I knew building relationships in her community would be important for Mom’s transition, but I didn’t expect this. Reeling (kind of happily but definitely cautiously), I asked Mom again. “What’s his name? How’d you meet him? Where’s he from? What do you guys do together?” Mom’s answers were brief. I learned that they do ‘swim class’ together and watch the movies the senior living community puts on in the ‘theater’. That’s it.
Not a first but it felt like one
Dad died close to thirty years ago. Mom has had two other men in her life since then. She was in a loving and caring relationship with a great man for over fifteen years. And she was in shorter term (and way less positive) relationship around the time she received her dementia diagnosis. So this isn’t exactly a first, but it feels like one.
So while there have been men other than Dad in Mom’s life, hearing this was a mild shock to the system. My mind raced as we walked to Mom’s apartment. And though I knew I couldn’t, as her only child, forget that as a grown woman she’s entitled to do whatever she pleases with her personal life (aka it’s none of my business)–with or without dementia, yet I still couldn’t stop my mind from racing:
Who is this guy? And what’s with the shoulder rub?
I ran with this (immature) train of thought for a minute or two but then told myself to settle down and stop being a jackass. He seemed courteous. He seemed kind. And he made Mom smile. “Trust but verify,” like Ronald Reagan said. If he makes her smile, it’s enough for me. And oh by the way, I know what I think doesn’t matter (this is a hard one to accept as a son and a caregiver).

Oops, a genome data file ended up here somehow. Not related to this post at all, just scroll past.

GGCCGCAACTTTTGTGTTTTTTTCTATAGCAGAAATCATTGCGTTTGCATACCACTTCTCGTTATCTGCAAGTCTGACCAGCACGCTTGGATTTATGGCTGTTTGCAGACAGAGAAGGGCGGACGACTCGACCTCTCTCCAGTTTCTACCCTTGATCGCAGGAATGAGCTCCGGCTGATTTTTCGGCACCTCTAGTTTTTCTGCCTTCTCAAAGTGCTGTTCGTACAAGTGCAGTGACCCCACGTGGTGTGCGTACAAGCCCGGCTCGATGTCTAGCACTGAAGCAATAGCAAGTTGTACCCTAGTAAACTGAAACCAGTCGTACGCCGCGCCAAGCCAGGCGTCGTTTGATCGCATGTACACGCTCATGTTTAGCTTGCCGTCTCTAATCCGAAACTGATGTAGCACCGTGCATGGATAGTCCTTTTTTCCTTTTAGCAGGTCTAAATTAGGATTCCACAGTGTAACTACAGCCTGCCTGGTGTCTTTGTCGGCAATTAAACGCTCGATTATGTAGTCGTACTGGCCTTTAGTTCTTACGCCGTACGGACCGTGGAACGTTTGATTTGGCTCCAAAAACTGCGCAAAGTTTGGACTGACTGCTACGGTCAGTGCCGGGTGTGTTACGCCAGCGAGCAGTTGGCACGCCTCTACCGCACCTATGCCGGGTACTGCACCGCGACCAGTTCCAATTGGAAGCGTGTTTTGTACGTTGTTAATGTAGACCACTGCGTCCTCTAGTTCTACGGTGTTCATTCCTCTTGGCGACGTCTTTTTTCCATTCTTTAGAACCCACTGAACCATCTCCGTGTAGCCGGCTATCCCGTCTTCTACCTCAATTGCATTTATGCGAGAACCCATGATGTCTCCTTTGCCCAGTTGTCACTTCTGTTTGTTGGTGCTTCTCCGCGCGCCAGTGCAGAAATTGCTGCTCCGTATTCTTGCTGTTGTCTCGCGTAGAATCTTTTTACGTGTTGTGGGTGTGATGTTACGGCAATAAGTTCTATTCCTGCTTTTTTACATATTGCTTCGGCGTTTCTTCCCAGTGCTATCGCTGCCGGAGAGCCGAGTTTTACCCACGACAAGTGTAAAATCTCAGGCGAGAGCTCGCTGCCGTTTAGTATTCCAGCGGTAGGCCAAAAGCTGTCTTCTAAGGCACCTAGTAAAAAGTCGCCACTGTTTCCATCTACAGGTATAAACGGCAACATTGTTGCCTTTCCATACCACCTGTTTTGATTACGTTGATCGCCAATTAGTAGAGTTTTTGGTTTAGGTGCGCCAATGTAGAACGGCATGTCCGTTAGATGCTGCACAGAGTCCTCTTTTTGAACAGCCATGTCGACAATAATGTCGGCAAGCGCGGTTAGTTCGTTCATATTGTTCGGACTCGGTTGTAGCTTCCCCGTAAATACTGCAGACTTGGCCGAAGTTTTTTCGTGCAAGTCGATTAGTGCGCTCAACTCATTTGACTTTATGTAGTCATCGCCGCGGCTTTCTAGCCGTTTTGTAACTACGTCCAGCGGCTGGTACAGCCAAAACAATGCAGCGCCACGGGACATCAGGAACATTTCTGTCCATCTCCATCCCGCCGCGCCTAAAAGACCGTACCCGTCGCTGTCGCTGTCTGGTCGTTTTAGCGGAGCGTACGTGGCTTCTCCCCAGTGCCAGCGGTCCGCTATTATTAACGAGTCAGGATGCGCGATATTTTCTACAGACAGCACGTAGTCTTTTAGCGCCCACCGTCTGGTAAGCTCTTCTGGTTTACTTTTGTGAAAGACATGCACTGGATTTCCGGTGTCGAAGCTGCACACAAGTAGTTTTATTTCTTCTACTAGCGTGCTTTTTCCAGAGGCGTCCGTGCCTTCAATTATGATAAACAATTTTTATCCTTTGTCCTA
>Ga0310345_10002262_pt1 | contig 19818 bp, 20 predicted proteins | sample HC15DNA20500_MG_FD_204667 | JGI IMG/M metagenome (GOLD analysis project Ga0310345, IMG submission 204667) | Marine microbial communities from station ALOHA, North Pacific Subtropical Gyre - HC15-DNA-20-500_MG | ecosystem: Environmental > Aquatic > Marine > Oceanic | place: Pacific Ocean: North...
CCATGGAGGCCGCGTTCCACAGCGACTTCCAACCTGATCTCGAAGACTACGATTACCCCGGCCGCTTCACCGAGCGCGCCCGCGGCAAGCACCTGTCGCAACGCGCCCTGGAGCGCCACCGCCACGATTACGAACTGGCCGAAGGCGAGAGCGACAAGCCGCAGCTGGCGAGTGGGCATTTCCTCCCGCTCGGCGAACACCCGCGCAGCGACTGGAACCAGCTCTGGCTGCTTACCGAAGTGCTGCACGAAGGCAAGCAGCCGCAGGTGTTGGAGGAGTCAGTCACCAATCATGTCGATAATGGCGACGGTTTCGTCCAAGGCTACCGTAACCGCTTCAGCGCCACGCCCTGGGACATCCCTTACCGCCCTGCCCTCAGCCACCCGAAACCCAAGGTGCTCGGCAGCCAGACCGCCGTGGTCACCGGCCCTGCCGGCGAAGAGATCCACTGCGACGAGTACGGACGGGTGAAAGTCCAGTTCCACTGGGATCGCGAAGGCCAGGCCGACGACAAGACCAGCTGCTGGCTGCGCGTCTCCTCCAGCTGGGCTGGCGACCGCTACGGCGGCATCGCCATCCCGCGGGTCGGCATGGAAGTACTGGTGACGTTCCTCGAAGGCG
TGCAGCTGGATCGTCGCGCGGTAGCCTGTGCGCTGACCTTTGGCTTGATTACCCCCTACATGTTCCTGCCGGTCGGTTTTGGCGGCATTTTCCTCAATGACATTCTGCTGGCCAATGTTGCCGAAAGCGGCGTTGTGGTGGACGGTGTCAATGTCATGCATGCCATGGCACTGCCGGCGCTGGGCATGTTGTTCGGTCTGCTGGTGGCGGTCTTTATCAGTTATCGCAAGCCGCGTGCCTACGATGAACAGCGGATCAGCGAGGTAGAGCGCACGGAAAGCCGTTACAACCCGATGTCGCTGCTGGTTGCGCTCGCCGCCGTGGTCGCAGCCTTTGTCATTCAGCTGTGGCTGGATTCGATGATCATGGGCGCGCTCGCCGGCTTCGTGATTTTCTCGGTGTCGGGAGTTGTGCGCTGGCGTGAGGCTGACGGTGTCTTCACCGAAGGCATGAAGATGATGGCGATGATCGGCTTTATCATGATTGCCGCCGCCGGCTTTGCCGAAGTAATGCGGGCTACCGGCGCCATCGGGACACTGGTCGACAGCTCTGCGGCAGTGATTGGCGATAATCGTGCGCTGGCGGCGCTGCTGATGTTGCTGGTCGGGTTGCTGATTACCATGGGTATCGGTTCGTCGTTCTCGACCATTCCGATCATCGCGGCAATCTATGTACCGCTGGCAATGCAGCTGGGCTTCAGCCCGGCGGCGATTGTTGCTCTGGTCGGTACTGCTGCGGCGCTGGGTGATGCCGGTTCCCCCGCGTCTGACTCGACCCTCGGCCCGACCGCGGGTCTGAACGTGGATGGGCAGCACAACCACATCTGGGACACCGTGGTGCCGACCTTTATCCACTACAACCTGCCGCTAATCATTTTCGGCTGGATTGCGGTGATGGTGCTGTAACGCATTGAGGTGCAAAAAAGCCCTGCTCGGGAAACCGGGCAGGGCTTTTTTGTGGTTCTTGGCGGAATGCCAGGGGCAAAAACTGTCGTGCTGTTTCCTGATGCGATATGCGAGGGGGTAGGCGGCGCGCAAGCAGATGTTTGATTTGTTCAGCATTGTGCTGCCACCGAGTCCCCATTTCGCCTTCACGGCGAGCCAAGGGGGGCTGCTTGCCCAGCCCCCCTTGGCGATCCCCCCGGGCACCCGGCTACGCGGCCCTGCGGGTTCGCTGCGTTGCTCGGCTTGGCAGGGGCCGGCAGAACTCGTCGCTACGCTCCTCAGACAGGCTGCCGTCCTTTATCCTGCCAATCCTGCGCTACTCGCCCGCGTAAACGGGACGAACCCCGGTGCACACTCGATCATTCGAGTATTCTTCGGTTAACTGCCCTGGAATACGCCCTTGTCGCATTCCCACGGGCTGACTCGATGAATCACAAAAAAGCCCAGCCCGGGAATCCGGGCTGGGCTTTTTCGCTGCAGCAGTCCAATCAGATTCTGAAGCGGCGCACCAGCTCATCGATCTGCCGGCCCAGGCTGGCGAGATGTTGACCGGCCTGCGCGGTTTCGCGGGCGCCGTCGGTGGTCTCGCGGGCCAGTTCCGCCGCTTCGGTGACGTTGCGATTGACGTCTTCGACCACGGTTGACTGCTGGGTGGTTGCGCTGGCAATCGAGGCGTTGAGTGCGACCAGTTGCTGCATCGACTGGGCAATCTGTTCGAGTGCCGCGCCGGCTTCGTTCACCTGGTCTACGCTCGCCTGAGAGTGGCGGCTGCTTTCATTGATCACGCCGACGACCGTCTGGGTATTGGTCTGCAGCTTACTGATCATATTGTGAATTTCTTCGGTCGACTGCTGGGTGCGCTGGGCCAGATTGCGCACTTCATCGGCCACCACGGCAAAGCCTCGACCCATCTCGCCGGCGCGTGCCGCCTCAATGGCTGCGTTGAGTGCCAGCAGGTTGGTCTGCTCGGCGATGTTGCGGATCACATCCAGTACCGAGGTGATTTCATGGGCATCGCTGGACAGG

I do need to find out his name (and story) though. Right?
Seriously. Where’s he from? What did he do with his life before coming to this senior living community? How did he make his living? Was he married? Does he have kids? Boys? Girls? How old are they? Do they have kids? Where do they live? Do they visit him? I need to know this stuff, right? Yeah, it’d be nice but I’m not the one who matters here. Again full jackass stop required.
Companionship is good. And a tangible benefit of senior living.
Companionship is good. No seriously, companionship is good. Companionship is really, really good. Right?
I haven’t seem Mom smile like this in a l-o-o-o-o-o-n-g time.
It was awesome. Seeing her smile, I was so happy for her. Mom fights every day to show her trademark smile–and I love her for it. But we never really see that kind of smile anymore. If her new friend is responsible for it, I should be all for it. And I am.
Whoah. This visit was a doozy. In a really good way. It may have started like all the other visits –appreciating the walk in and warm greetings. But it was unlike any other visit to Mom’s senior living community. Truly a first because of Mom’s smile, her eye contact, and the bounce in her step. Vintage Mom.
It was the best visit I can remember because we didn’t talk about meds or dementia or how she slept. We talked about her. And her new, um, friend and all the fun things they do. She was clear, engaged and so happy. It was a little moment that I’ll hold on to for a long time to come.
As her son and caregiver, I couldn’t be happier that Mom met a man at her senior living community.